Tape 3, Side 2. This oral history interview with Connie McCready was conducted by Linda S. Dodds in Portland, Oregon, from April 1 to June 17, 1981. At the time of the interview, Dodds’ name was Linda S. Brody.In this interview, McCready discusses her family background and early life in Pendleton and Portland, Oregon. She focuses particularly on her father, Edgar Averill, and his career as a reporter for the East Oregonian and later as state game warden. She talks about studying journalism at the University of Oregon, including working on the student newspaper, the Daily Emerald. She also discusses other newspapers she worked for after college, including the Coos Bay Times, now The World, and the Oregonian. She talks about meeting Albert McCready, a reporter for the Oregonian, and their subsequent marriage. She also describes some of her other colleagues at the Oregonian; the Oregonian strike of 1959 to 1965; and the merger of the Oregonian and Oregon Journal.McCready discusses her entry into Portland politics as a result of her father’s failing health. She talks about serving on the Citizens School Committee for Portland Public Schools, which was a body that sought to recruit candidates for the school board; serving as precinct committeewoman for the Oregon Republican Party; and her involvement with the League of Women Voters. She describes her successful 1966 campaign for the Oregon House of Representatives and some of the legislation she worked on during her single term in the Legislature, including on fish conservation, littering, and the creation of Tri-Met. She also talks about working with Representative Betty Roberts on legislation concerning fair employment practices and abortion. She also discusses her experiences as one of only four women in the Legislature. She then discusses her appointment to the Portland City Council, and subsequent resignation from the Legislature, in 1970, as well as her re-election campaign later that year. She discusses working with Portland mayors Terry Schrunk and Neil Goldschmidt; her committee assignments; and her fellow city commissioners. McCready talks about serving as Portland mayor from 1979 to 1980, including her accomplishments, as well as her support for controversial issues such as fluoridation, women’s rights and gay rights. She speaks at length about her unsuccessful re-election campaign in 1980. She closes the interview by discussing the difficulty of balancing political and personal life.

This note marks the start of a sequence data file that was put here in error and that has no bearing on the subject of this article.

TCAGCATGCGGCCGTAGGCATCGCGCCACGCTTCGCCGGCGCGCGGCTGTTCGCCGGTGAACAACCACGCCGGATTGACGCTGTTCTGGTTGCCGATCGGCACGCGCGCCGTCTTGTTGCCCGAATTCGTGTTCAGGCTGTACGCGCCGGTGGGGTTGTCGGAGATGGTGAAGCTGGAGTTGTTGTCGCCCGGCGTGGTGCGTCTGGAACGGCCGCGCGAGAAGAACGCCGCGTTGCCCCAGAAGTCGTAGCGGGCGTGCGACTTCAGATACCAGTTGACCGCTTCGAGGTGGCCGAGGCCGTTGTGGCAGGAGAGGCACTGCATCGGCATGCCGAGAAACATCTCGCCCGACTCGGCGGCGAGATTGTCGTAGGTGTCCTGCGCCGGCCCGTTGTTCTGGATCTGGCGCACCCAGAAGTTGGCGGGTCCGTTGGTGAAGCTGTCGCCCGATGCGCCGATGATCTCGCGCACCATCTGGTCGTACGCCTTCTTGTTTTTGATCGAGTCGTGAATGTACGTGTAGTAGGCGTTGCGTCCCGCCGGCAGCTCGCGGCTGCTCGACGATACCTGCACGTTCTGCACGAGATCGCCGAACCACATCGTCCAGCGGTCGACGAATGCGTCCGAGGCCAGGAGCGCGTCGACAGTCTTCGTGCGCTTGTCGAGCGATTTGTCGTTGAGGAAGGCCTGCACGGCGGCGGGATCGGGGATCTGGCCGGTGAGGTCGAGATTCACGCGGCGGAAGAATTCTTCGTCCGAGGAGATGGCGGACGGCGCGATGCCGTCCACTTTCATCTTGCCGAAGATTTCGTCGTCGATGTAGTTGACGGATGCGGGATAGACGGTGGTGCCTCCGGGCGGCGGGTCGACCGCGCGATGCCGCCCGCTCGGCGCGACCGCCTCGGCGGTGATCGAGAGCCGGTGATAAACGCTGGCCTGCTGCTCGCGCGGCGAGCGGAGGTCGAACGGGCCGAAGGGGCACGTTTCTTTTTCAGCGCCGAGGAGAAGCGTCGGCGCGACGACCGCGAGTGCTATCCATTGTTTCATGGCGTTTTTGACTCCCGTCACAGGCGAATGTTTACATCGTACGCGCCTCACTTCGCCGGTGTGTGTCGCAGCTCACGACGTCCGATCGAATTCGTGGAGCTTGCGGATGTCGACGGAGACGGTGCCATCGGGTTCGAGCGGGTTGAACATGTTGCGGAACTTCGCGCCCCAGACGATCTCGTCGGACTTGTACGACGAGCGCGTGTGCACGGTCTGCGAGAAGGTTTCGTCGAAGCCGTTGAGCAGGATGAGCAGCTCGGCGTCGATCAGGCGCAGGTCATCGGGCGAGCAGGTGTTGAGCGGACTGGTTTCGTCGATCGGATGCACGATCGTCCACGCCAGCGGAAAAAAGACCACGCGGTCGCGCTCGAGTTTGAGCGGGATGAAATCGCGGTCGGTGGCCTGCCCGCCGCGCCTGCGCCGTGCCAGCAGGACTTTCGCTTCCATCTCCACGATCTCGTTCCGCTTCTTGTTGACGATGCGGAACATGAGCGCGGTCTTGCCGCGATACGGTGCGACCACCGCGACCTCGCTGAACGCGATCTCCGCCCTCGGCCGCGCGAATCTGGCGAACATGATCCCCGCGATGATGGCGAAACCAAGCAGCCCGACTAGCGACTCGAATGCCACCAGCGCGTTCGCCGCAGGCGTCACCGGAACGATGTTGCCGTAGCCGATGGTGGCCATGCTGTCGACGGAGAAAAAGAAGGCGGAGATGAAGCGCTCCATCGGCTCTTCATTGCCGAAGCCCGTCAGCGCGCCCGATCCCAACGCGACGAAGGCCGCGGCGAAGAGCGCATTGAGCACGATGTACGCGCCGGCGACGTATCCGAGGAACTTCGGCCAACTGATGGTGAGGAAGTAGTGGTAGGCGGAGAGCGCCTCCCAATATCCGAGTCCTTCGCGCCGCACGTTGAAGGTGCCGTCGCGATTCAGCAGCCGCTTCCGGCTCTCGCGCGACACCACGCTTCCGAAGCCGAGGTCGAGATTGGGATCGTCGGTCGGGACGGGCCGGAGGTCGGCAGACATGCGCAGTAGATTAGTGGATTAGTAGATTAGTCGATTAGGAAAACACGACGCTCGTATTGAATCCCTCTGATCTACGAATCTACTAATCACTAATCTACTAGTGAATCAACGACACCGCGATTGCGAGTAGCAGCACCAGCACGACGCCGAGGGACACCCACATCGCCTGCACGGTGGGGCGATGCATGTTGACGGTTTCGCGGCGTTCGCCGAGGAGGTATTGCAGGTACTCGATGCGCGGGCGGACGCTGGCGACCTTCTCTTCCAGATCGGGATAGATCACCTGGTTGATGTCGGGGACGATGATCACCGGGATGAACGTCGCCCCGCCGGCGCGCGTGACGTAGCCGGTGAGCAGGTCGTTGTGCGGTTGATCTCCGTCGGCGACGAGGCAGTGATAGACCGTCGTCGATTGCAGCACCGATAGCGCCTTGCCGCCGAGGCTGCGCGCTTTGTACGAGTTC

McCready, Connie (Constance), 1921-2000

Oral history interview with Connie McCready [Sound Recording 07]